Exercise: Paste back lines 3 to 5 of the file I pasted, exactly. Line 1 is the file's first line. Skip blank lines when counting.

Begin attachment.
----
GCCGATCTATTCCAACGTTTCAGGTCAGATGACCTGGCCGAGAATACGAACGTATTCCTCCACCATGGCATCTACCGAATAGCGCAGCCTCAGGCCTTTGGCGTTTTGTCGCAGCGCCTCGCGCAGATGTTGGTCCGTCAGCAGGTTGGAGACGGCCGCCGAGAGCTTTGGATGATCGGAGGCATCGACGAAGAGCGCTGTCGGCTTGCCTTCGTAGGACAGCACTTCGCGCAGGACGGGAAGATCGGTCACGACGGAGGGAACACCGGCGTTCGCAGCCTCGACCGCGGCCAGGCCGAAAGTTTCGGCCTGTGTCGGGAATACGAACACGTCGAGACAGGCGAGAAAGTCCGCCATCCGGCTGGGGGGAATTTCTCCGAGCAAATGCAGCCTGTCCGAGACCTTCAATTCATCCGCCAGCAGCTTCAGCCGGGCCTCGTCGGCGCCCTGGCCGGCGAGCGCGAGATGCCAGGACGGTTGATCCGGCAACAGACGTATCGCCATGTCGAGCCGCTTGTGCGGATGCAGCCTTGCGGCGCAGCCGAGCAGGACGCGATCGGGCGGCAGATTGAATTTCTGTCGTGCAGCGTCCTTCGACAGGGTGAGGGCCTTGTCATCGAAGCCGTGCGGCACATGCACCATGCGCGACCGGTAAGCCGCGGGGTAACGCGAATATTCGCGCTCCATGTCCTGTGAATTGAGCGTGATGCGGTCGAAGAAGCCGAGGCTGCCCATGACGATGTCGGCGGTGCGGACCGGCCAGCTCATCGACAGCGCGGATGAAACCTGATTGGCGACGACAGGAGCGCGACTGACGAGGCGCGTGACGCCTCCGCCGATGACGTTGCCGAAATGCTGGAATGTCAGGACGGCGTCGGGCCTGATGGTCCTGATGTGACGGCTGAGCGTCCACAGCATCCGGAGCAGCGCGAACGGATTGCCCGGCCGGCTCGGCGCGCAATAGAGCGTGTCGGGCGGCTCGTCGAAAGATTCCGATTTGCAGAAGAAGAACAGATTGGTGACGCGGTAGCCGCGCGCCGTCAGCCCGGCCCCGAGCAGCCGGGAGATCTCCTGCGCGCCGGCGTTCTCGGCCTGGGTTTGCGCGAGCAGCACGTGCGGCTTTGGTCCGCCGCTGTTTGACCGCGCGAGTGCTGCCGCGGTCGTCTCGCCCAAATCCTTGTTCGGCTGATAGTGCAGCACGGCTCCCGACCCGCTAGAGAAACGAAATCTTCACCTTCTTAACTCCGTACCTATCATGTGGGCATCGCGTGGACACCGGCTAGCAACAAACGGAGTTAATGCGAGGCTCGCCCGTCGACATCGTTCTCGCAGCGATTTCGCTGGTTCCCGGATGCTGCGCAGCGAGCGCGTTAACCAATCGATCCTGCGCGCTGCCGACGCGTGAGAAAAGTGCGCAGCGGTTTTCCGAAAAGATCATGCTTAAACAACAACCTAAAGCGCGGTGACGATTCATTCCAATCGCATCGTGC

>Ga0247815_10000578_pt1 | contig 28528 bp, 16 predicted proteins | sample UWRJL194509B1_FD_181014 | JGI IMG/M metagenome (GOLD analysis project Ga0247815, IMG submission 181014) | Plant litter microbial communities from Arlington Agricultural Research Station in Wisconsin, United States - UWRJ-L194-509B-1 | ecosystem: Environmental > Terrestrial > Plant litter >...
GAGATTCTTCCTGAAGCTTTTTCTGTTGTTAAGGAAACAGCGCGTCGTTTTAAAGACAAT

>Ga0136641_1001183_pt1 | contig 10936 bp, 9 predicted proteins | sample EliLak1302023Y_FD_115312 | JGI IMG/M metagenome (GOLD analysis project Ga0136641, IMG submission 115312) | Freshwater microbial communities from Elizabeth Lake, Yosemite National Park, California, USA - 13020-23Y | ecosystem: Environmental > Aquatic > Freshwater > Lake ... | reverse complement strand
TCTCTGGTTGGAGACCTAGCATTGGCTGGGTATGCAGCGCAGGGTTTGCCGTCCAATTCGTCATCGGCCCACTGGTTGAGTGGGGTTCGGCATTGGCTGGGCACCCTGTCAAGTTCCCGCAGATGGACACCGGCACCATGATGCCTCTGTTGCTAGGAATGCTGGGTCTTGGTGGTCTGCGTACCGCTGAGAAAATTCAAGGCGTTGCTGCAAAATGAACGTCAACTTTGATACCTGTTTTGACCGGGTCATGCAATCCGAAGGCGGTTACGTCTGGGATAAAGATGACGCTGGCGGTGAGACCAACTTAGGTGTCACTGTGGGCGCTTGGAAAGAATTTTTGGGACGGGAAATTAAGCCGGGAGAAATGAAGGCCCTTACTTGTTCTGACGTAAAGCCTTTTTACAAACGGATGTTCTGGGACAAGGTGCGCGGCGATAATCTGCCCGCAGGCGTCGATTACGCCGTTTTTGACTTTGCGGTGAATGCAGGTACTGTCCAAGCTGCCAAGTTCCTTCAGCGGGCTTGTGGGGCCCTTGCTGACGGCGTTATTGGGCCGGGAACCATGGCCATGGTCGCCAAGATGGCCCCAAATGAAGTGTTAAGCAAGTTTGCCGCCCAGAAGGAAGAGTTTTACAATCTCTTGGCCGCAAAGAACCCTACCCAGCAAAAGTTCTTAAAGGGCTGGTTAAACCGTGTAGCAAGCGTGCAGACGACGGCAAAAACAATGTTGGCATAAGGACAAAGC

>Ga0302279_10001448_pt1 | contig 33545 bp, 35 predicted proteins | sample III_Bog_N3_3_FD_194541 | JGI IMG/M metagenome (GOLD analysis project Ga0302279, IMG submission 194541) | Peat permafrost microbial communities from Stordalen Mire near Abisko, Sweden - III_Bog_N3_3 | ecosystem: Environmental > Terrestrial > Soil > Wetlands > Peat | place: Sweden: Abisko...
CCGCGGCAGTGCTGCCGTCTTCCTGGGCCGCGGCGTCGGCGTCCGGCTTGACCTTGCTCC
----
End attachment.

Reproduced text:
GAGATTCTTCCTGAAGCTTTTTCTGTTGTTAAGGAAACAGCGCGTCGTTTTAAAGACAAT

>Ga0136641_1001183_pt1 | contig 10936 bp, 9 predicted proteins | sample EliLak1302023Y_FD_115312 | JGI IMG/M metagenome (GOLD analysis project Ga0136641, IMG submission 115312) | Freshwater microbial communities from Elizabeth Lake, Yosemite National Park, California, USA - 13020-23Y | ecosystem: Environmental > Aquatic > Freshwater > Lake ... | reverse complement strand
TCTCTGGTTGGAGACCTAGCATTGGCTGGGTATGCAGCGCAGGGTTTGCCGTCCAATTCGTCATCGGCCCACTGGTTGAGTGGGGTTCGGCATTGGCTGGGCACCCTGTCAAGTTCCCGCAGATGGACACCGGCACCATGATGCCTCTGTTGCTAGGAATGCTGGGTCTTGGTGGTCTGCGTACCGCTGAGAAAATTCAAGGCGTTGCTGCAAAATGAACGTCAACTTTGATACCTGTTTTGACCGGGTCATGCAATCCGAAGGCGGTTACGTCTGGGATAAAGATGACGCTGGCGGTGAGACCAACTTAGGTGTCACTGTGGGCGCTTGGAAAGAATTTTTGGGACGGGAAATTAAGCCGGGAGAAATGAAGGCCCTTACTTGTTCTGACGTAAAGCCTTTTTACAAACGGATGTTCTGGGACAAGGTGCGCGGCGATAATCTGCCCGCAGGCGTCGATTACGCCGTTTTTGACTTTGCGGTGAATGCAGGTACTGTCCAAGCTGCCAAGTTCCTTCAGCGGGCTTGTGGGGCCCTTGCTGACGGCGTTATTGGGCCGGGAACCATGGCCATGGTCGCCAAGATGGCCCCAAATGAAGTGTTAAGCAAGTTTGCCGCCCAGAAGGAAGAGTTTTACAATCTCTTGGCCGCAAAGAACCCTACCCAGCAAAAGTTCTTAAAGGGCTGGTTAAACCGTGTAGCAAGCGTGCAGACGACGGCAAAAACAATGTTGGCATAAGGACAAAGC